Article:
# How do you prove that the limit of #(x^2 - x) = 0 # as x approaches 1 using the epsilon delta proof?

See the explanation section below.

Preliminary analysis

By definition,

Look at the thing we want to make small. Factor this, looking for the thing we control.

Now we need to actually write up the proof:

Proof

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To prove that the limit of (x^2 - x) as x approaches 1 is 0 using the epsilon-delta proof, we need to show that for any given epsilon greater than 0, there exists a corresponding delta greater than 0 such that whenever 0 < |x - 1| < delta, then |(x^2 - x) - 0| < epsilon.

Let's proceed with the proof:

Given epsilon > 0, we need to find a delta > 0 such that whenever 0 < |x - 1| < delta, then |(x^2 - x) - 0| < epsilon.

First, let's simplify |(x^2 - x) - 0| to |x^2 - x|.

Now, we can factor |x^2 - x| as |x(x - 1)|.

Since we are interested in values of x close to 1, we can assume that |x - 1| < 1, which implies -1 < x - 1 < 1.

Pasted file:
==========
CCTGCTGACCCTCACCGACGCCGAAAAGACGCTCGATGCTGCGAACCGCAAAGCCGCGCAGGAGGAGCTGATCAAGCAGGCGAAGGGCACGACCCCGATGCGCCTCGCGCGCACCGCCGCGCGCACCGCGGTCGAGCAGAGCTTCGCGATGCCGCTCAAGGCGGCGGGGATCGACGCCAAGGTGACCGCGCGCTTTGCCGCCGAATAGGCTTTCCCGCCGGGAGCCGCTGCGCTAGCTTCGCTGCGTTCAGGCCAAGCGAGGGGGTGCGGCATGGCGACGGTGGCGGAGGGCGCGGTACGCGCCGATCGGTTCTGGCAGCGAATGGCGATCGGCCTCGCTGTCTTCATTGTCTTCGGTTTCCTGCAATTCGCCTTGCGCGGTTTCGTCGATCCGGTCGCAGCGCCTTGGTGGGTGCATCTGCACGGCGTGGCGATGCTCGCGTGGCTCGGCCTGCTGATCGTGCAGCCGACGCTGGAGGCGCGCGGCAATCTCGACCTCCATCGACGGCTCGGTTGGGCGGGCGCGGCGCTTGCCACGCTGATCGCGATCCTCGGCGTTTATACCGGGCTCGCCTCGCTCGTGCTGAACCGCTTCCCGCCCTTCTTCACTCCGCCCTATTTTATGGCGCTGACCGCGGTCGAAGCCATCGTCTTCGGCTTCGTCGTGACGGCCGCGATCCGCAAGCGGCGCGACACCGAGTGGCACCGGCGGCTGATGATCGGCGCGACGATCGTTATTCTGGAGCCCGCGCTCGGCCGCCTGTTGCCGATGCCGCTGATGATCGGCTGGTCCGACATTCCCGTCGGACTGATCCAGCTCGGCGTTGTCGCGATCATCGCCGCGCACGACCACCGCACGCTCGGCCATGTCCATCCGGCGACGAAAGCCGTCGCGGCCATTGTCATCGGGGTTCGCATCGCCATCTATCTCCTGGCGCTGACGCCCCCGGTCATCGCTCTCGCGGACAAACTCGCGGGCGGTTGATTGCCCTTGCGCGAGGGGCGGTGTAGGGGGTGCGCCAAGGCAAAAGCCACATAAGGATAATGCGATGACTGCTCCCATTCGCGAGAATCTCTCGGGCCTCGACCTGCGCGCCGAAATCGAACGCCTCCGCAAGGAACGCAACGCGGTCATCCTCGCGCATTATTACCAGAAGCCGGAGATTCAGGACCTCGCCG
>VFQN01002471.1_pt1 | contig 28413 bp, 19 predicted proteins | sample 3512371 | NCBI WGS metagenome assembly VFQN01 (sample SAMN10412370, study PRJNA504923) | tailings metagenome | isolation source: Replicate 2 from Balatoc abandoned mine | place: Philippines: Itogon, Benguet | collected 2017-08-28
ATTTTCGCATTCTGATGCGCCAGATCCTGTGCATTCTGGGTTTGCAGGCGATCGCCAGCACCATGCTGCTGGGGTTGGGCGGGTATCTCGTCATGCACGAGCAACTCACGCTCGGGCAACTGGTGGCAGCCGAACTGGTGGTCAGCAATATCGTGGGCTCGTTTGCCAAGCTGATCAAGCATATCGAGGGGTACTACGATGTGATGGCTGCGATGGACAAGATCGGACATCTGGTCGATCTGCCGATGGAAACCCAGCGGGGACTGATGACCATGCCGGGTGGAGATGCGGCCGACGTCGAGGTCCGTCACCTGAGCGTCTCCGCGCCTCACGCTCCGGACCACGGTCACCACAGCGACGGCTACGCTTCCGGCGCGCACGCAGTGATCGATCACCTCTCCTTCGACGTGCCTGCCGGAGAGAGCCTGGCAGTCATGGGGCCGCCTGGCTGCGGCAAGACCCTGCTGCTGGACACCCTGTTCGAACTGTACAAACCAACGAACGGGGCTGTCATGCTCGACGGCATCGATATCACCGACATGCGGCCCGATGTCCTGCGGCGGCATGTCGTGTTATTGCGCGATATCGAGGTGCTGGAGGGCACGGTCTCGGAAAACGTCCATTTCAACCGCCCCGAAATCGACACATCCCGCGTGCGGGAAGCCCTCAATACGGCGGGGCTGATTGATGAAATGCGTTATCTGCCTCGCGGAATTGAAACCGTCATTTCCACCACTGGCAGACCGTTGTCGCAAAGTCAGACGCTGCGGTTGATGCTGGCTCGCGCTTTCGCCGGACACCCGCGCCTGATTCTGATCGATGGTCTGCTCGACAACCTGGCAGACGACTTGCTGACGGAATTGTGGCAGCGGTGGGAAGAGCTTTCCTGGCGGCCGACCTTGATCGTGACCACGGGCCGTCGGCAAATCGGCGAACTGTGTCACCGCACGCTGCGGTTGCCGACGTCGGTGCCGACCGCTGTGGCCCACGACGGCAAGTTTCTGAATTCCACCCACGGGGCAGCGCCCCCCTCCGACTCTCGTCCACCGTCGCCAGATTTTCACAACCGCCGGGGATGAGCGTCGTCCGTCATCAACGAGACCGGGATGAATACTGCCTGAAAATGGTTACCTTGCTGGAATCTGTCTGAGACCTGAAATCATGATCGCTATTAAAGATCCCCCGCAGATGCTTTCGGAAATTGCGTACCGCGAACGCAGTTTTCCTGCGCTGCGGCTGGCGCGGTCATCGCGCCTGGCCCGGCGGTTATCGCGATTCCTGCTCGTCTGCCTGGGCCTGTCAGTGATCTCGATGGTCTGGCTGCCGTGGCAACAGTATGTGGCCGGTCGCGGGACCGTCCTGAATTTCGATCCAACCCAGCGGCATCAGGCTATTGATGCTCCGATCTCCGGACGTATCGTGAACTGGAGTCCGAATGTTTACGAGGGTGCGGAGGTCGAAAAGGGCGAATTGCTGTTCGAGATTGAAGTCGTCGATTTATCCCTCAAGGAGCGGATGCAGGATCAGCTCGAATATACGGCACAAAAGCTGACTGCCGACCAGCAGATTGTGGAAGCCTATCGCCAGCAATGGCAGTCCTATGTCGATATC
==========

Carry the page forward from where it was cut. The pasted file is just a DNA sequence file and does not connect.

Using the triangle inequality, we have |x(x - 1)| ≤ |x| |x - 1|.

Since we want to find a delta such that |(x^2 - x) - 0| < epsilon, we can set |x| |x - 1| < epsilon.

Now, we can choose a delta such that whenever 0 < |x - 1| < delta, we have |x| |x - 1| < epsilon.

Let's choose delta = min(1, epsilon).

If 0 < |x - 1| < delta, then we have -1 < x - 1 < 1, which implies -1 < x < 2.

Since we assumed |x - 1| < 1, we can also assume that 0 < x < 2.

Now, let's consider |x| |x - 1| < epsilon.

Since 0 < x < 2, we have |x| < 2.

Therefore, |x| |x - 1| < 2 |x - 1|.

Since we chose delta = min(1, epsilon), we have 2 |x - 1| < 2 delta ≤ 2 epsilon.

Hence, whenever 0 < |x - 1| < delta, we have |(x^2 - x) - 0| = |x| |x - 1| < 2 epsilon.

This completes the epsilon-delta proof, showing that the limit of (x^2 - x) as x approaches 1 is indeed 0.

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